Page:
@stickyinhanoi @EatingAsia Longer piece I did for a local magazine on pho cuon not online, but follow the link if you're interested to know more (about the theories...)
Roll up, roll up for pho cuon
Is the dish pho cuon a modern innovation or just a retro-trend that has simply resurfaced over the last 10 years? Connla Stokes quizzed the restaurants in Hanoi’s Ngu Xa villge and asked other food experts for their thoughts
The leafy streets of Ngu Xa village by Truc Bach lake in Hanoi were once synonymous with brass casting – nowadays, the village’s traditional craft has virtually disappeared, and its known for another lustrous but more edible product: pho cuon.
Most foreigners are familiar with pho cuon – silky white sheets of ‘pho’ (uncut noodles) wrapped around fried beef, lettuce, coriander and dunked in nuoc cham (fish sauce with green papaya slices, rice vinegar, garlic and chilli), a mixture deemed as important as the actual rolls. On food blogs and in travel articles, pho cuon is often referred to as a traditional Vietnamese dish. However, it may be just 10 years old.
There is now possibly as many as 60 restaurants specialising in pho cuon around the Truc Bach lake area. Most have appeared in the last six years (the success of the first few clearly inspired a spate of copycat businesses). The popularity of pho cuon appears to lie in two market segments: foreigners and young Vietnamese. Older Hanoians appear less than interested; one middle-aged Vietnamese woman we spoke to from the nearby Lang Yen Phu described pho cuon as “du hoi” (ludicrous)!
But most of the restaurants around Truc Bach lake clearly have plenty of custom. Light and fresh, soft and yet crunchy, a plate of 10 rolls costs just VND35,000. There are a number of names, which are mentioned when you ask for a tip. Many people recommend Duc Ben restaurant at 35 Nguyen Khac Hieu in the heart of Ngu Xa village. Why? Here, the all important fish sauce based–dip is considered to be the tastiest. Pho Cuon is a simple dish. So what sets it apart from one establishment to another is good nuoc cham, fresh greens and tender beef.
“Easy to eat, easy to make,” says one local customer when asked why it’s so popular. “Normally we eat pho cuon at home. My 14-year old daughter likes to make the rolls…”
But if the dish is a “modern innovation” which restaurant came first? According to Mrs Chinh from Chinh Thang restaurant at 7 Mac Dinh Chi, around the corner from Duc Ben, she is the inventor. She used to sell plain old pho, but one night 10 years ago, a group of late night revellers arrived at her restaurant and she realised she had run out of broth. The men didn’t want to move on so she suggested she would use the square slices of uncut pho and make some rolls with the leftovers.
She served them some sweet-and-sour fish sauce with sliced chilli and garlic; the men wolfed down the rolls and she realised she was onto something. The dish was tweaked – she started to flash fry the beef, which made the rolls sweeter and softer. The rest is history.
Chinh has appeared on national television three times, each time making the dish more famous and encouraging more restaurants to follow her lead. Now, the dish is widespread and found in restaurants across Hanoi and even Ho Chi Minh City. However, on a New York-based food blog we stumbled on, a former Hanoi expat lamented that Vietnamese restaurants in the Big Apple don’t serve pho cuon. If we are to believe the dish didn’t exist before 2001, well, that means your average Vietnamese émigré has never heard of pho cuon.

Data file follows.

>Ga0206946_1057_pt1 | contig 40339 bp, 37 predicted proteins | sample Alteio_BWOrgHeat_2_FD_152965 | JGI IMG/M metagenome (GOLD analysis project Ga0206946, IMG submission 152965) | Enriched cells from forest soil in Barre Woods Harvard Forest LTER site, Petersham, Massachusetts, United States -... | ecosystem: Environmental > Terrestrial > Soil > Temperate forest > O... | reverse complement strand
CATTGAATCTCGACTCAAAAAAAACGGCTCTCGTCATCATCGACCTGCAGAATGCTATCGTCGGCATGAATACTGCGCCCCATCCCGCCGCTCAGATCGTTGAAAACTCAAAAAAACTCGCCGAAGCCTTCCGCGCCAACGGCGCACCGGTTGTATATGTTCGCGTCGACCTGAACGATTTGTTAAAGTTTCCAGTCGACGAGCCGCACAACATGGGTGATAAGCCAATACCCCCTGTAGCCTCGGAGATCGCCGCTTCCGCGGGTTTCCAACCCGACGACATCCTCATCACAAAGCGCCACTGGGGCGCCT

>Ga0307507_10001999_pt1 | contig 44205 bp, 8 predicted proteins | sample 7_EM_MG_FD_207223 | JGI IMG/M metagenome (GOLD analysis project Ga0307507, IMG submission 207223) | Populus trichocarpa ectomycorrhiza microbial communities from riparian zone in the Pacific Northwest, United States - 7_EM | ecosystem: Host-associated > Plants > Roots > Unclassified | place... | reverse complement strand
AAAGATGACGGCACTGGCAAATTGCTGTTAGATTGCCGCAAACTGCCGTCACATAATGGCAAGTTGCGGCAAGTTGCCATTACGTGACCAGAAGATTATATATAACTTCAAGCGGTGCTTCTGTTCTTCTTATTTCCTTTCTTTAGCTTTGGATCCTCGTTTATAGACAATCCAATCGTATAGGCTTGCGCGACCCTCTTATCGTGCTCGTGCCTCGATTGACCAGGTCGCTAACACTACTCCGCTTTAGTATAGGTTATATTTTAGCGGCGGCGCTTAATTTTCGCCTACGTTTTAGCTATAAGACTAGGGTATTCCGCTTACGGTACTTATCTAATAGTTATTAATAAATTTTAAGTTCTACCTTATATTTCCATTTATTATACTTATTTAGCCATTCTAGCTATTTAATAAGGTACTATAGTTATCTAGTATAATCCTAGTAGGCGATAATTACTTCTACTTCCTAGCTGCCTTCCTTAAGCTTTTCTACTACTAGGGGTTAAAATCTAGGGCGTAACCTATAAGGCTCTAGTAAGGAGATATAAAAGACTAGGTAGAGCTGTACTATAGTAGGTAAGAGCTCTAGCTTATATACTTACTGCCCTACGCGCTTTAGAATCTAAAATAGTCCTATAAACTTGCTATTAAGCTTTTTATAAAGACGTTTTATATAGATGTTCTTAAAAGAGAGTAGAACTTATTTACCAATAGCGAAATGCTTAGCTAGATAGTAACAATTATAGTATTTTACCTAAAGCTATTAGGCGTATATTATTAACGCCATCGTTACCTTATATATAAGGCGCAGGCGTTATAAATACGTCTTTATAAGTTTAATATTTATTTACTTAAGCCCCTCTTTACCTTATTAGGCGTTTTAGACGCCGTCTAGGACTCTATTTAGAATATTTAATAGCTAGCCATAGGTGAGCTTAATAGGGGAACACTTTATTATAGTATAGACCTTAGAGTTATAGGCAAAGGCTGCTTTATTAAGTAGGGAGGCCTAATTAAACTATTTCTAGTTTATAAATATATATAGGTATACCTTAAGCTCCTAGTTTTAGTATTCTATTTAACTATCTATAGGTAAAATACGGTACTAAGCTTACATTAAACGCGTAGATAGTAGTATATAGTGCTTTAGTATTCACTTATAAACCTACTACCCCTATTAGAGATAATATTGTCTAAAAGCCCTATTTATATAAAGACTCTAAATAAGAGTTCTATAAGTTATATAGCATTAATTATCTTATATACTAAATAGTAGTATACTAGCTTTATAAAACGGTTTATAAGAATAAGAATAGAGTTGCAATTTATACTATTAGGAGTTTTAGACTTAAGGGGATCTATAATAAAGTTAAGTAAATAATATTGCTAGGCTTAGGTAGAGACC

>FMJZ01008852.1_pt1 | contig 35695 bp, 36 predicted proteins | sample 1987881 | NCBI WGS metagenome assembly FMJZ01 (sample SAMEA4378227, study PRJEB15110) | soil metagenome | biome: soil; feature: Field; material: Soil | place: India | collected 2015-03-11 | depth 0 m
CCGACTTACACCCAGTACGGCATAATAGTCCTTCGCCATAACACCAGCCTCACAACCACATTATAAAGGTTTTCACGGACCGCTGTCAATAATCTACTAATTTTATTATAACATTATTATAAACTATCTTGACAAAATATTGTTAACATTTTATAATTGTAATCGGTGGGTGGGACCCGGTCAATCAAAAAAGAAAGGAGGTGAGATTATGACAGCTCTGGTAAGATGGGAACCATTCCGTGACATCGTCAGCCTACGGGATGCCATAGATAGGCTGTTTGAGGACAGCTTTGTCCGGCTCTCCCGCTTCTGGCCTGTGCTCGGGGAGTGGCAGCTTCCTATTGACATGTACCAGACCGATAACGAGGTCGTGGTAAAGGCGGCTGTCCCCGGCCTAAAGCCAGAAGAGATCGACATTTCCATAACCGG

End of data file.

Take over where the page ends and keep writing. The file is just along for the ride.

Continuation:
But then the author, teacher and Vietnamese food enthusiast, Andrea Nguyen, who runs the website Viet World Kitchen, claims the dish might hark back into the heart of the 20th century.
“My mother, who was born and raised in Hai Duong recalls something similar to pho cuon when she was young,” wrote Andrea by email. “She was born in the 30s and lived in northern Vietnam till 1954...”
But, there is no mention of pho cuon mentioned in the almanac written and compiled by a writer Vu Bang in the 1930s. A sweet-and-sour dip is also more of a Southern touch. So perhaps Andrea’s mother was eating something from closer to the Mekong Delta.
Tracey Lister, the director of Hanoi Cooking Centre – a cooking school, restaurant and café in Truc Bach area – said one Vietnamese chef she knows claims pho cuon is a response to the long, blazing hot summer days of Hanoi. Who could eat a hot bowl of soup in 40 degrees Celsius with 90 per cent humidity? A plate of fresh rolls makes more sense.
Another theory offered by an associate of ours was that either the recent re-emergence or creation of pho cuon had been inspired by the French chef Didier Corlou. Before you cry, “sacre blue!” we don’t mean to say he invented pho cuon, but perhaps he nudged a dormant recipe back into the limelight….
Intrigued by the theory? Well, before Mrs Chinh claims she invented pho cuon, the ever inventive and playful Corlou conjured up a menu of Vietnamese and European amalgams including Pho Cannelloni filled with crab and coriander as well as rolls of pho and banh cuon (rice flour crepes) with a variety of lavish fillings: oysters, prawns, avocado, herbs and fillet of beef. If the theory doesn’t ring true, well, it certainly rhymes.
When contacted by Timeout, Didier neither refuted nor accepted the possibility that he inspired Vietnamese chefs. And we will never be able to prove it either. Perhaps, we will have to just embrace the mystery. Just like how people argue over how Vietnamese people came to invent pho, the origins of pho cuon will remain murky, even though it’s possibly only 10 years old. And if it is indeed a retro-trend, well, what can we say… what rolls around, comes around?
Where to try pho cuon in Ngu Xa villae or Truc Bach area: Duc Ben Restaurant, 35 Nguyen Khac Hieu; Bao Minh Restaurant, 114 Tran Vu; Huong Mai Restaurant, 25 Ngu Xa and Chinh Thang, 7 Mac Dinh Chi.